Saving a Laptop
admin Wed, 02/25/2009 - 14:13
About 18 months ago I got a great little laptop that has seen pretty heavy use. Its an Acer Aspire 3680. The laptop is small, and light, and goes on the road with me all the time. I take it to genealogy research libraries, SAR meetings, when I travel for work, vacation, etc. The laptop "roams" the house as well, and can be found in any room depending on the day. Because the laptop gets lots of action, it was bound for an accident. Well the first big accident happened and almost sent the laptop to the graveyard (or recycling stack).
The computer was on the coffee table, with the power cord plugged into, and hanging down. Someone (not sure who) stepped on the power cord,j erking it down, and breaking the power jack (DC Jack) on the inside of the laptop (see the picture to the left). The broken power jack caused the laptop to not work. The laptop is out of warranty, and Acer wanted $3.00 a min to talk to me on the phone. So I searched the internet and found the service manual and figured out that I needed to replace the DC power board.
I found a place that actually sold the power board, so I purchased the power board (about $80.00) and decided that I would try to repair the computer myself. I have worked desktop computers before, and I am very comfortable with them, but this was my first run with a laptop. Essentially they are the same, just everything with the laptop is a lot smaller. I will have to admit that Acer was smart in the fact that they did not put the DC power jack directly on the mainboard of the laptop, but rather on a sub-board that carries the USB ports and connects to the mainboard further down (allowing for a little flex if needed). You can see the picture of the Broken DC power board to the right. The Yellow plastic is the DC jack. The Square block behind that are the USB ports. AT the far end of the board (to the right) is where the DC power board connects to the mainboard.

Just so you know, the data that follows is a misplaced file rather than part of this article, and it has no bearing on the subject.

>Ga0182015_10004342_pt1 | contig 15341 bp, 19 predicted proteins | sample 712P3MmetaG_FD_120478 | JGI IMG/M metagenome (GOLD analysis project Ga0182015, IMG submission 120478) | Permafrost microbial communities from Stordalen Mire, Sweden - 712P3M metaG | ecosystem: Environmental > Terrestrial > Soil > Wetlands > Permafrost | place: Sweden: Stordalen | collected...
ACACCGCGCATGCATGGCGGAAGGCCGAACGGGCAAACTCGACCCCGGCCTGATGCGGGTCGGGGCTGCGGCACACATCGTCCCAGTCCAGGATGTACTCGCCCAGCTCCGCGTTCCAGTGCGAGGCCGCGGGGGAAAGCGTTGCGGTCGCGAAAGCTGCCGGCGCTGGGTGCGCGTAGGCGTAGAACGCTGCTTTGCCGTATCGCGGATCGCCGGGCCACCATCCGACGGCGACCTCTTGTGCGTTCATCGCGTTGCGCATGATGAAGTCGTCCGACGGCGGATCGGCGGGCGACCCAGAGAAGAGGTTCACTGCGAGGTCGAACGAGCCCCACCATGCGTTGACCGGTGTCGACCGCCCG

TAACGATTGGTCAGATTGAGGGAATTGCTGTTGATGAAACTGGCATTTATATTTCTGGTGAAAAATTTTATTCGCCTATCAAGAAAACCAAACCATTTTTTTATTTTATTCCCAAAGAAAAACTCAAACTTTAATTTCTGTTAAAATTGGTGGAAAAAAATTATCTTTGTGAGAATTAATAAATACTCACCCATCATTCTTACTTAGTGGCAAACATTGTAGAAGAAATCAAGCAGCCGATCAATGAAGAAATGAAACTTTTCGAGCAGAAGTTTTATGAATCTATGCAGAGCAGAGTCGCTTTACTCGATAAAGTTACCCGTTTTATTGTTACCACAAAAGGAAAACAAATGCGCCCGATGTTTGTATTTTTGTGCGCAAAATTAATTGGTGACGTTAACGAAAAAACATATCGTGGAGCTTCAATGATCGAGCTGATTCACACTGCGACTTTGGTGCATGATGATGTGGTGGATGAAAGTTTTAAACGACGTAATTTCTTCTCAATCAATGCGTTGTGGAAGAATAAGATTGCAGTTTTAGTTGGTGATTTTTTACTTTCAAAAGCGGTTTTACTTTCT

I had to take the laptop all the way apart (not joking...all the way) to get to the power board. It was not "hard", but at the same time it was not that easy either. I would not recommend the repair for the "average" person, but if you have worked with computers before, then you might be able to undertake the repair yourself. For me having the service manual was key, as it gave step by step instructions on how to dis-assemble the laptop, so that I could get to the power board. My thoughts were I had a dead laptop, and If I tried to fix it and it did not work, oh well. Not much lost. Instead, I was able to get it fixed. All in all it took about 2 hours to get it done, and it saved my laptop from the graveyard.